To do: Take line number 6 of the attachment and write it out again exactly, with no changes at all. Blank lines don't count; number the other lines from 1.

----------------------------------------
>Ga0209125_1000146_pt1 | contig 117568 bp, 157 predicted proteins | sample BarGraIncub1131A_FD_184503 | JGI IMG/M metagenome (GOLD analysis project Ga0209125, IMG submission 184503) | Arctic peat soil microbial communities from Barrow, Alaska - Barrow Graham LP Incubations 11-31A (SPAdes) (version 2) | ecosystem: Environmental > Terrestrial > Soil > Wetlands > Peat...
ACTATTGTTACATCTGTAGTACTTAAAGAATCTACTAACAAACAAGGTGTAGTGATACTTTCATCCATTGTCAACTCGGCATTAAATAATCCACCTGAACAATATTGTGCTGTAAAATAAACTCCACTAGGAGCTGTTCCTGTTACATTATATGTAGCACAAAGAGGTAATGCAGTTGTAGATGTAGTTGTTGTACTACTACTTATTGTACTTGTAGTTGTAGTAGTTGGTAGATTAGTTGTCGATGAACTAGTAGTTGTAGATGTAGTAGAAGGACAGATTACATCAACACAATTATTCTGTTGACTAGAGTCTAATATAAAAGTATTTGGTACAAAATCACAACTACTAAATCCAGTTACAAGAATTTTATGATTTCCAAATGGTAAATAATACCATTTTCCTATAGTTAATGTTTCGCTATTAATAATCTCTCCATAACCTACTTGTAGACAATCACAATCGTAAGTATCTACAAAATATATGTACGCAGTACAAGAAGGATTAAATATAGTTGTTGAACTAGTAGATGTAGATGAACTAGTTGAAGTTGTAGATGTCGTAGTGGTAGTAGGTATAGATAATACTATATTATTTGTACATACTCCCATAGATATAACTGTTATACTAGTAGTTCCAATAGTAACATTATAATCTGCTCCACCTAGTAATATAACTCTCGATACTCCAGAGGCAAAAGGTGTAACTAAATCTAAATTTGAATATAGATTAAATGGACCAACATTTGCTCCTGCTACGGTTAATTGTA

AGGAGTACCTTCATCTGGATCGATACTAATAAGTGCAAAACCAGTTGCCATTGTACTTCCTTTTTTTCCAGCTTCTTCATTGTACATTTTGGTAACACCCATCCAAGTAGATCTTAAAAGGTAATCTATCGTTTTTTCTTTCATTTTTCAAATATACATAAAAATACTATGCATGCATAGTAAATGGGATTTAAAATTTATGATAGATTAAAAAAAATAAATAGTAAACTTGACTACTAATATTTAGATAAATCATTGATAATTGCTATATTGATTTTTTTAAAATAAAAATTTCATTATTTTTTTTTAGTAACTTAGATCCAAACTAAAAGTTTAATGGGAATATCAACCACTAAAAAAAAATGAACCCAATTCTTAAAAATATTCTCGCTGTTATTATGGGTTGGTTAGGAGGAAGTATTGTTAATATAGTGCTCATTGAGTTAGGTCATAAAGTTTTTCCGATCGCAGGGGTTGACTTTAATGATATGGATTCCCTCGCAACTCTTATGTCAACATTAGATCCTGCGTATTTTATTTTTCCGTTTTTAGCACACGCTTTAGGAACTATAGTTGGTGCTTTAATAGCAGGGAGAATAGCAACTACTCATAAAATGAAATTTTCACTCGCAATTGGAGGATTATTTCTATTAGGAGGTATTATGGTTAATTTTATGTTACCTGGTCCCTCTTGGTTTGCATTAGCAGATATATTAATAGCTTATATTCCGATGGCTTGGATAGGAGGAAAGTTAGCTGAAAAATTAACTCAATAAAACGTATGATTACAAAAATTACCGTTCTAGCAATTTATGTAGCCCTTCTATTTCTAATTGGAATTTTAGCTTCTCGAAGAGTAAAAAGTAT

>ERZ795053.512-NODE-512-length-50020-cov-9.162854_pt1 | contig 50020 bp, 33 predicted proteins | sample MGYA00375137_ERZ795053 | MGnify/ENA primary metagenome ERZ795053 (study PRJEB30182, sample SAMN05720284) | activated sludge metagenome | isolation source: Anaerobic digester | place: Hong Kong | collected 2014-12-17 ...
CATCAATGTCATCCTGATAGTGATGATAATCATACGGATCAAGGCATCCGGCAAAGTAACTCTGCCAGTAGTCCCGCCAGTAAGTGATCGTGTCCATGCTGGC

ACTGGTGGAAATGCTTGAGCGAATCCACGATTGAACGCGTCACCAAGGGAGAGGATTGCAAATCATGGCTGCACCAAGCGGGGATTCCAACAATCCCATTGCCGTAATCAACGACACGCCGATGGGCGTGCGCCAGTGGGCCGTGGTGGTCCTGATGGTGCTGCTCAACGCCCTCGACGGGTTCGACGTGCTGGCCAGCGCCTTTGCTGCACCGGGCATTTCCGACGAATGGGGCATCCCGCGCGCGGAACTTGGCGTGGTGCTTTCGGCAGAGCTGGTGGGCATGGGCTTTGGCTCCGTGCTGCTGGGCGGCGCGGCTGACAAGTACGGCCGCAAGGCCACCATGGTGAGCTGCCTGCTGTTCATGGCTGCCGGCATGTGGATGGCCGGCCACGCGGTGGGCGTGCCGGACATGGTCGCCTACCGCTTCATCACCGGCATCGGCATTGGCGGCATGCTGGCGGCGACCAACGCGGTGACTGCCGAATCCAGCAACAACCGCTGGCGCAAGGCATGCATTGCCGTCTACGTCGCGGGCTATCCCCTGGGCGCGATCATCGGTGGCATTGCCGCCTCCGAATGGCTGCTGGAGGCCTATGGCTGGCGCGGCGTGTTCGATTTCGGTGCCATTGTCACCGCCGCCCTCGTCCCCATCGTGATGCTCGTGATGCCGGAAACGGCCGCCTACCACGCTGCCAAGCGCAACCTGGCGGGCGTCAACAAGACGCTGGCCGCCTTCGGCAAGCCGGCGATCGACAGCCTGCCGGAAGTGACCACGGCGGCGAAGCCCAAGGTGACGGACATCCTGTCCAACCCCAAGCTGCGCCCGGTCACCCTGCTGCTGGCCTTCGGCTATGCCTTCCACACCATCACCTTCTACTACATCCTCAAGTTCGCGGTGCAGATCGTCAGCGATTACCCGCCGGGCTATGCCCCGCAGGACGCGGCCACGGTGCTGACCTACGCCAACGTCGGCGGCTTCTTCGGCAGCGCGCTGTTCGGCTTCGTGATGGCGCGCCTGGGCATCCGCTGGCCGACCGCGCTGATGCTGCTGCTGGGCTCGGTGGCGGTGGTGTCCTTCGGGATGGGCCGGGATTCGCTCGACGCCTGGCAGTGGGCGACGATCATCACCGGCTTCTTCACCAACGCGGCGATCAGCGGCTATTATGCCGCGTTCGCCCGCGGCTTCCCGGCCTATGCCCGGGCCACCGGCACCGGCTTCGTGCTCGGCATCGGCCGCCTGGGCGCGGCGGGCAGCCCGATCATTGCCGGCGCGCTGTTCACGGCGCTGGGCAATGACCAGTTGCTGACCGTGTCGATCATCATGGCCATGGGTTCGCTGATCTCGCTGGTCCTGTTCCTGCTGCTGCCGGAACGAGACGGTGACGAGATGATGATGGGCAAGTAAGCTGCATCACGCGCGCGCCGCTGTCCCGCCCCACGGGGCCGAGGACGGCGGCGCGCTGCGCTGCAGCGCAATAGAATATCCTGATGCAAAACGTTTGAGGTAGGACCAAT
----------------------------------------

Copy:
ACTGGTGGAAATGCTTGAGCGAATCCACGATTGAACGCGTCACCAAGGGAGAGGATTGCAAATCATGGCTGCACCAAGCGGGGATTCCAACAATCCCATTGCCGTAATCAACGACACGCCGATGGGCGTGCGCCAGTGGGCCGTGGTGGTCCTGATGGTGCTGCTCAACGCCCTCGACGGGTTCGACGTGCTGGCCAGCGCCTTTGCTGCACCGGGCATTTCCGACGAATGGGGCATCCCGCGCGCGGAACTTGGCGTGGTGCTTTCGGCAGAGCTGGTGGGCATGGGCTTTGGCTCCGTGCTGCTGGGCGGCGCGGCTGACAAGTACGGCCGCAAGGCCACCATGGTGAGCTGCCTGCTGTTCATGGCTGCCGGCATGTGGATGGCCGGCCACGCGGTGGGCGTGCCGGACATGGTCGCCTACCGCTTCATCACCGGCATCGGCATTGGCGGCATGCTGGCGGCGACCAACGCGGTGACTGCCGAATCCAGCAACAACCGCTGGCGCAAGGCATGCATTGCCGTCTACGTCGCGGGCTATCCCCTGGGCGCGATCATCGGTGGCATTGCCGCCTCCGAATGGCTGCTGGAGGCCTATGGCTGGCGCGGCGTGTTCGATTTCGGTGCCATTGTCACCGCCGCCCTCGTCCCCATCGTGATGCTCGTGATGCCGGAAACGGCCGCCTACCACGCTGCCAAGCGCAACCTGGCGGGCGTCAACAAGACGCTGGCCGCCTTCGGCAAGCCGGCGATCGACAGCCTGCCGGAAGTGACCACGGCGGCGAAGCCCAAGGTGACGGACATCCTGTCCAACCCCAAGCTGCGCCCGGTCACCCTGCTGCTGGCCTTCGGCTATGCCTTCCACACCATCACCTTCTACTACATCCTCAAGTTCGCGGTGCAGATCGTCAGCGATTACCCGCCGGGCTATGCCCCGCAGGACGCGGCCACGGTGCTGACCTACGCCAACGTCGGCGGCTTCTTCGGCAGCGCGCTGTTCGGCTTCGTGATGGCGCGCCTGGGCATCCGCTGGCCGACCGCGCTGATGCTGCTGCTGGGCTCGGTGGCGGTGGTGTCCTTCGGGATGGGCCGGGATTCGCTCGACGCCTGGCAGTGGGCGACGATCATCACCGGCTTCTTCACCAACGCGGCGATCAGCGGCTATTATGCCGCGTTCGCCCGCGGCTTCCCGGCCTATGCCCGGGCCACCGGCACCGGCTTCGTGCTCGGCATCGGCCGCCTGGGCGCGGCGGGCAGCCCGATCATTGCCGGCGCGCTGTTCACGGCGCTGGGCAATGACCAGTTGCTGACCGTGTCGATCATCATGGCCATGGGTTCGCTGATCTCGCTGGTCCTGTTCCTGCTGCTGCCGGAACGAGACGGTGACGAGATGATGATGGGCAAGTAAGCTGCATCACGCGCGCGCCGCTGTCCCGCCCCACGGGGCCGAGGACGGCGGCGCGCTGCGCTGCAGCGCAATAGAATATCCTGATGCAAAACGTTTGAGGTAGGACCAAT